Broken heart? There’s an album for that. For many songwriters, music is sometimes the best therapy, and that’s especially true when the songwriter has weathered a personal crisis. Watershed breakup albums like Bob Dylan’s “Blood on the Tracks,” Beck’s “Sea Change” and Fleetwood Mac’s “Rumours” were all born from relationships gone south, no doubt brutal to endure, but each resulted in high art.

The new studio album from prolific Maine-based singer and songwriter Joel Thetford materialized from similarly dark circumstances with results akin to those aforementioned musical milestones. “January Heartbreak,” out April 19, is his most powerful work to date.

Maybe Neil Young knows something the rest of us don’t. He seems to have amped up his already voluminous archive series of previously shelved studio albums and unreleased concerts like a man racing against time. One of the latest entries is a November 1990 tour warmup gig with Crazy Horse representing what many fans consider to be among the band’s best-ever nights onstage. “Way Down in the Rust Bucket” is two-and-a-half hours of the finest electric Neil Young available, and that’s saying something.

The 1990 studio LP “Ragged Glory” – due for an archival overhaul, expansion and reissue later this year – marked a true return to form for Young and his long-serving barn-rock collaborators in Crazy Horse. The album contained (arguably) his best batch of songs since 1979’s “Rust Never Sleeps,” and it arrived in the middle of a new golden era of great Neil Young albums that signaled his return to Reprise Records after his 1980s wilderness years with Geffen. Remember when Geffen unsuccessfully sued him for delivering work “uncharacteristic of Neil Young?” It was sweet to watch Neil stick it to them by handing Reprise knockout LPs like “This Notes For You” (1988), “Freedom” (1989), “Ragged Glory” and its subsequent tour document “Weld.”

Even better than “Weld” is “Way Down in the Rust Bucket,” culled from three sets performed on November 13, 1990 at The Catalyst, an 800-seater in Santa Cruz, CA, that’s long served as a favored home base for Neil to warm up before a tour.

Actress Taryn Manning made an indelible impression on viewers as Tiffany “Pennsatucky” Dogget through seven seasons of the Netflix series “Orange is the New Black.” Manning says she loved being part of that show but was ready for new challenges when it wrapped two years ago, and she didn’t have to wait long. Manning currently has 10 film projects in the pipeline, either shooting now, or in pre- or post-production, and a new film in theaters and on-demand with the indie comedy-drama “Last Call,” directed and co-written by Paolo Pilladi.

“Last Call” co-stars Manning as Ali and Jeremy Piven (“Entourage”) as Mick. Friends since childhood, the pair lost contact when Piven’s character moved away from his suburban Philadelphia neighborhood to become a real estate developer. When he returns to tend to a family crisis, they reconnect as Piven decides to stick around to help resuscitate his family’s bar which serves as the neighborhood watering hole.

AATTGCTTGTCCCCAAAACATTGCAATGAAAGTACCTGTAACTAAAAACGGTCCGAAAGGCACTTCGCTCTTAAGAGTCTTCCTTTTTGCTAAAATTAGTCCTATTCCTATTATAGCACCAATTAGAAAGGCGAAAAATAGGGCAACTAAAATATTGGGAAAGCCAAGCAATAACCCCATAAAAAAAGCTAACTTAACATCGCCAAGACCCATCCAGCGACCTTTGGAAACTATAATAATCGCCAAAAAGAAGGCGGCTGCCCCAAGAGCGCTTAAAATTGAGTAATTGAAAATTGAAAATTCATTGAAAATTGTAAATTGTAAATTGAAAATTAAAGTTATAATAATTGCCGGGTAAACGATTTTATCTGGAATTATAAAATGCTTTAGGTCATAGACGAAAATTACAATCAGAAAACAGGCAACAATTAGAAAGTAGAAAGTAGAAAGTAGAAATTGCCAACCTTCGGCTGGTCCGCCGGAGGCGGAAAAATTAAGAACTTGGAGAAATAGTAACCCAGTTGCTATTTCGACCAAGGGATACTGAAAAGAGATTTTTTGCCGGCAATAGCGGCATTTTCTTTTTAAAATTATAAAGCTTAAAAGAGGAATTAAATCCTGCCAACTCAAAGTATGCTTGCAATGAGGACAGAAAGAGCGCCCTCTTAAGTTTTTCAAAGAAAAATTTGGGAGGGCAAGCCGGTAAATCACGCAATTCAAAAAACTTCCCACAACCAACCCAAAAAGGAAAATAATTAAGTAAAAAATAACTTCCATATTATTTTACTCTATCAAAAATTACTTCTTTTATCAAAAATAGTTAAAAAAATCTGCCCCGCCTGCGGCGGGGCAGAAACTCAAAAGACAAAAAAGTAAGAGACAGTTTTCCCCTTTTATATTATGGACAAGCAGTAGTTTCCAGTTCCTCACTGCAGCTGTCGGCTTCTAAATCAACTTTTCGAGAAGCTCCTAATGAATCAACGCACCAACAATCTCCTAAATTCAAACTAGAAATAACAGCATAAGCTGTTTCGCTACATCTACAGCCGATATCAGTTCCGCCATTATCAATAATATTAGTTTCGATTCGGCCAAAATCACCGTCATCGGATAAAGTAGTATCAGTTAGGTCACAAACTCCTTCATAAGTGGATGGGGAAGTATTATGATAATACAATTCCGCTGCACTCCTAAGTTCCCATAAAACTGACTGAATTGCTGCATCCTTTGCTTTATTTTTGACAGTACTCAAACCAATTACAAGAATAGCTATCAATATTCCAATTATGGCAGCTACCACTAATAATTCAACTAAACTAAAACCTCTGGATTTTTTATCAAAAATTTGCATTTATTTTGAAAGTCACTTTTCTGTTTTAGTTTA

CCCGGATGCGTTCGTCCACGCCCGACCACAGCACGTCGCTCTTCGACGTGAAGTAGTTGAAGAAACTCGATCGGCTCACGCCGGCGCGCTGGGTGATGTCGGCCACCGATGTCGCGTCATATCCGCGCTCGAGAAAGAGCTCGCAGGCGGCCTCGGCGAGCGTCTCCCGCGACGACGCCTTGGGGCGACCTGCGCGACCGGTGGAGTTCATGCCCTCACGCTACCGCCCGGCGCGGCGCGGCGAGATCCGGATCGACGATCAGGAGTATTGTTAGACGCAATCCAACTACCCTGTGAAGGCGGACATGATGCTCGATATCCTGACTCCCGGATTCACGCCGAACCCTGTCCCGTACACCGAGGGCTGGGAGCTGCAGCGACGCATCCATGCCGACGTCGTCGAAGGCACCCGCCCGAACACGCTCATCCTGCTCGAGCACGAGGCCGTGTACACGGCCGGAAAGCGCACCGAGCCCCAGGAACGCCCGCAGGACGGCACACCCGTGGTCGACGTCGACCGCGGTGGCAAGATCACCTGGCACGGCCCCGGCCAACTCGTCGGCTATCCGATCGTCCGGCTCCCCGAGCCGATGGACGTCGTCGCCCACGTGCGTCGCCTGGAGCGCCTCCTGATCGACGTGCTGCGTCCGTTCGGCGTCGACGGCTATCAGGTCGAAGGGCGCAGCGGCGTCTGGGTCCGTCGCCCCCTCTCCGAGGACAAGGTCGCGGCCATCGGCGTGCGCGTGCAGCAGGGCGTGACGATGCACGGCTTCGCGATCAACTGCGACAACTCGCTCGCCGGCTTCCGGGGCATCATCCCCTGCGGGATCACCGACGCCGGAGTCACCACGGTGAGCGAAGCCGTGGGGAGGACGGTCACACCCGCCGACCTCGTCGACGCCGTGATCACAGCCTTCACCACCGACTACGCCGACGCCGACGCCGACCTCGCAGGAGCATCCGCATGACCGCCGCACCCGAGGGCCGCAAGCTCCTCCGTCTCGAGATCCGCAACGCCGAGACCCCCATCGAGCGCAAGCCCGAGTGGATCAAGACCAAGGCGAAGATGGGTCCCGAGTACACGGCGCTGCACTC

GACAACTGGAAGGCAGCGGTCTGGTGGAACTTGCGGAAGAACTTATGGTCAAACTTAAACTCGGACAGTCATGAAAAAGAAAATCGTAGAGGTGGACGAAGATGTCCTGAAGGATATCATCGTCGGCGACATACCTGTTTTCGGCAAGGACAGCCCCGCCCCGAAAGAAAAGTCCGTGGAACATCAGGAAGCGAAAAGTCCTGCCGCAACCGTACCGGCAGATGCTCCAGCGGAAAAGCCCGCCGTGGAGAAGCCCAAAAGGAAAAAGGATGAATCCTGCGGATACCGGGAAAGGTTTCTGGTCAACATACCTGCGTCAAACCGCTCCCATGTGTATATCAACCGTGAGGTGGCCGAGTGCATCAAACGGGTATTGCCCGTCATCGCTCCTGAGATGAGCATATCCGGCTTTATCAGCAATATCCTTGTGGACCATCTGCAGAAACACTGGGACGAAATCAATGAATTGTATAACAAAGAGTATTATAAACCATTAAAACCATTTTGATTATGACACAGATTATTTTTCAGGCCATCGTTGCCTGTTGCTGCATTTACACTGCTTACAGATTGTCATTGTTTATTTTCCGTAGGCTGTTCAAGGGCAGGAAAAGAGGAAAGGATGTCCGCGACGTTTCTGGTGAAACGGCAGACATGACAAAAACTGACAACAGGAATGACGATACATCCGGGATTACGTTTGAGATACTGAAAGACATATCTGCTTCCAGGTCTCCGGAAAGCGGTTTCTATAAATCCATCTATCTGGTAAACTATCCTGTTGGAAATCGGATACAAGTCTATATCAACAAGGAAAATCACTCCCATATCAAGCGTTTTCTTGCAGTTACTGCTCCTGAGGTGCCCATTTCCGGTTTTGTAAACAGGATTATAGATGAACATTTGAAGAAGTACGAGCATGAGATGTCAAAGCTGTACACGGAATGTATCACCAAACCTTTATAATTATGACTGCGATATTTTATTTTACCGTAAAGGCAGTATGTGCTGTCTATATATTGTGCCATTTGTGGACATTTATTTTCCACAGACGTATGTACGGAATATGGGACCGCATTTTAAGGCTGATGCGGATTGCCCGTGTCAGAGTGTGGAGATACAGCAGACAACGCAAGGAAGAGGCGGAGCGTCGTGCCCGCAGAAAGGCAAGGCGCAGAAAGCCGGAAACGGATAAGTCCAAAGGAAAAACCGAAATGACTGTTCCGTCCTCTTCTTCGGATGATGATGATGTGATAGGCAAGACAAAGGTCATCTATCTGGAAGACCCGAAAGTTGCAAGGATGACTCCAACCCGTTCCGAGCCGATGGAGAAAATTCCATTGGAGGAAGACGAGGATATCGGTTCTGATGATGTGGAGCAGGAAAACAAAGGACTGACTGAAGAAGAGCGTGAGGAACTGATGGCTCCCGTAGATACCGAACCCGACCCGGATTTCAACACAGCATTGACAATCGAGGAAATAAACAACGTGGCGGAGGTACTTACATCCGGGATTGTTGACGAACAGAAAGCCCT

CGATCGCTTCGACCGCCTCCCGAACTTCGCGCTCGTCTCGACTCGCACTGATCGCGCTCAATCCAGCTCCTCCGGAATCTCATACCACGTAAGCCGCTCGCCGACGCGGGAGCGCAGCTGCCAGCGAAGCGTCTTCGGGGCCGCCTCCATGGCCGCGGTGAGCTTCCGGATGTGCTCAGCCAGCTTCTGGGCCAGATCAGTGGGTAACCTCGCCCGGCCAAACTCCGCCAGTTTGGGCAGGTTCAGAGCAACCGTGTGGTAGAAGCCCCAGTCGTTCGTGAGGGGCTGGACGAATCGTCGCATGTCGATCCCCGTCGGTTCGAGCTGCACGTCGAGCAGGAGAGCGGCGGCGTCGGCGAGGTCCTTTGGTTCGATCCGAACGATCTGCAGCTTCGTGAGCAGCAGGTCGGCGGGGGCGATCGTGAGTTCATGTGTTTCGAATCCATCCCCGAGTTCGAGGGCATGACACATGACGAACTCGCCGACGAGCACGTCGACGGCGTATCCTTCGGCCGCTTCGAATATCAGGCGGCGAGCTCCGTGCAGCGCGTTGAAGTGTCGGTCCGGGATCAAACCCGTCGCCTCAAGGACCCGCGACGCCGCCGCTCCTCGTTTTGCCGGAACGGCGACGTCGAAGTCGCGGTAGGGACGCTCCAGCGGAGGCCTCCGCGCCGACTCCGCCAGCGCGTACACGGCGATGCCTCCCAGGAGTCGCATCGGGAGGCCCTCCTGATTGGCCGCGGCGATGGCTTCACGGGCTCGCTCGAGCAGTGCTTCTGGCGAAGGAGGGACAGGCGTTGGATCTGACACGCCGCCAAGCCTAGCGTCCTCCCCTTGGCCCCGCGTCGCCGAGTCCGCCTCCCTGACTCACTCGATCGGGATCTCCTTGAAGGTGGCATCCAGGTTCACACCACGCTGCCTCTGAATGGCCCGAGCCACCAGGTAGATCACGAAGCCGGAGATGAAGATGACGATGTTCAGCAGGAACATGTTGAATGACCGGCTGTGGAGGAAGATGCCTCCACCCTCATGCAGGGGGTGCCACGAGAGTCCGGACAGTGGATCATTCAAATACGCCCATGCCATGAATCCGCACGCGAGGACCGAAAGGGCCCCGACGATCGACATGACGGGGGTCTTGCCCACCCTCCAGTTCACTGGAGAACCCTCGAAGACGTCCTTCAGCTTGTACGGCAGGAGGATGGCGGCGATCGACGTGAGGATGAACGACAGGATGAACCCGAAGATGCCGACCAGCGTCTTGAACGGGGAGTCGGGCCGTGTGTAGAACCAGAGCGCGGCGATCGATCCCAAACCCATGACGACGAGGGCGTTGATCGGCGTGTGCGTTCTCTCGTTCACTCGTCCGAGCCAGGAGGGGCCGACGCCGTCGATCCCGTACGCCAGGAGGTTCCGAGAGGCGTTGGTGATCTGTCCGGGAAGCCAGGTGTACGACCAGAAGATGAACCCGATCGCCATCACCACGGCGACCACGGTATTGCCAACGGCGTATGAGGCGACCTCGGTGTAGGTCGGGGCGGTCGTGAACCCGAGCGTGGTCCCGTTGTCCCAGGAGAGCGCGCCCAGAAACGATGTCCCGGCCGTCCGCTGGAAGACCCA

Manning and Piven’s co-stars in “Last Call” include Bruce Dern (“Coming Home”), Zach McGowan (“Shameless”), comedians Jamie Kennedy and Cheri Oteri, and Jack McGee (“Rescue Me”).

During an interview with The Maine Edge, Manning shared some behind the scenes tales from the shooting of “Last Call,” she discusses her passion for making music, and explains why it’s probably for the best that “Orange is the New Black” ended when it did.

Here at The Maine Edge, we really miss the live music experience, and you’ve told us that you really miss it too. Most stages, venues and concert halls have been quiet for more than a year and that silence is deafening. We miss the intimate in-person shows at Bangor Arts Exchange, the magic of live theater at Penobscot Theatre, the symphonies and concerts at the Collins Center in Orono – and we miss seeing legends take the big stage downtown.

We asked you to tell us about the best shows you’ve seen at Darling’s Waterfront Pavilion, presented by Waterfront Concerts. The votes are in and your picks are fascinating to say the least.

Before we reveal the list of your favorite shows, let’s look back at the rise of Waterfront Concerts and the effect it has had on the area’s economy and entertainment landscape.

It’s been nearly 20 months since Waterfront Concerts last staged a show at Darling’s Waterfront Pavilion, a venue that was preparing for its biggest season to date when Covid cleared the schedule for 2020.

Over 10 seasons, from July 2010, when Celtic Woman was featured as the inaugural concert at Darling’s Waterfront Pavilion, through August 2019, when Breaking Benjamin performed with four support bands, Waterfront Concerts staged 152 shows that brought well over one million concertgoers to downtown Bangor. In the process of entertaining all of those folks, the greater Bangor area’s entertainment landscape was transformed as a direct result of the concert series, which some believed to be an unworkable prospect.